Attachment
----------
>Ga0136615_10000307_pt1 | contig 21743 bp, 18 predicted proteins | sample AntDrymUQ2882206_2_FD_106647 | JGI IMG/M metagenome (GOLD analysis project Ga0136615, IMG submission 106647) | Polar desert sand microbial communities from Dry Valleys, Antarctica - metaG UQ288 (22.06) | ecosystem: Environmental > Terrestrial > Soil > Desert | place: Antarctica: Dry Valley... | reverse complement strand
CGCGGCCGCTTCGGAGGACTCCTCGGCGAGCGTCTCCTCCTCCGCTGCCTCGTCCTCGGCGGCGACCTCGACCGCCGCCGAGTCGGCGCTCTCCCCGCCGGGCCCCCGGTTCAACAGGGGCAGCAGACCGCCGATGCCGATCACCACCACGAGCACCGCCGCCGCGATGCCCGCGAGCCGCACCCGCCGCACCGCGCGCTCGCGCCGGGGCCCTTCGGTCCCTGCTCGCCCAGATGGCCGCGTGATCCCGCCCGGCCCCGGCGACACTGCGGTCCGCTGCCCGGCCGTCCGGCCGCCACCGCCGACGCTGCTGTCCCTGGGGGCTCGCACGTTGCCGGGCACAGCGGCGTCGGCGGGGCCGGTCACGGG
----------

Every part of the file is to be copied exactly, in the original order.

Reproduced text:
>Ga0136615_10000307_pt1 | contig 21743 bp, 18 predicted proteins | sample AntDrymUQ2882206_2_FD_106647 | JGI IMG/M metagenome (GOLD analysis project Ga0136615, IMG submission 106647) | Polar desert sand microbial communities from Dry Valleys, Antarctica - metaG UQ288 (22.06) | ecosystem: Environmental > Terrestrial > Soil > Desert | place: Antarctica: Dry Valley... | reverse complement strand
CGCGGCCGCTTCGGAGGACTCCTCGGCGAGCGTCTCCTCCTCCGCTGCCTCGTCCTCGGCGGCGACCTCGACCGCCGCCGAGTCGGCGCTCTCCCCGCCGGGCCCCCGGTTCAACAGGGGCAGCAGACCGCCGATGCCGATCACCACCACGAGCACCGCCGCCGCGATGCCCGCGAGCCGCACCCGCCGCACCGCGCGCTCGCGCCGGGGCCCTTCGGTCCCTGCTCGCCCAGATGGCCGCGTGATCCCGCCCGGCCCCGGCGACACTGCGGTCCGCTGCCCGGCCGTCCGGCCGCCACCGCCGACGCTGCTGTCCCTGGGGGCTCGCACGTTGCCGGGCACAGCGGCGTCGGCGGGGCCGGTCACGGG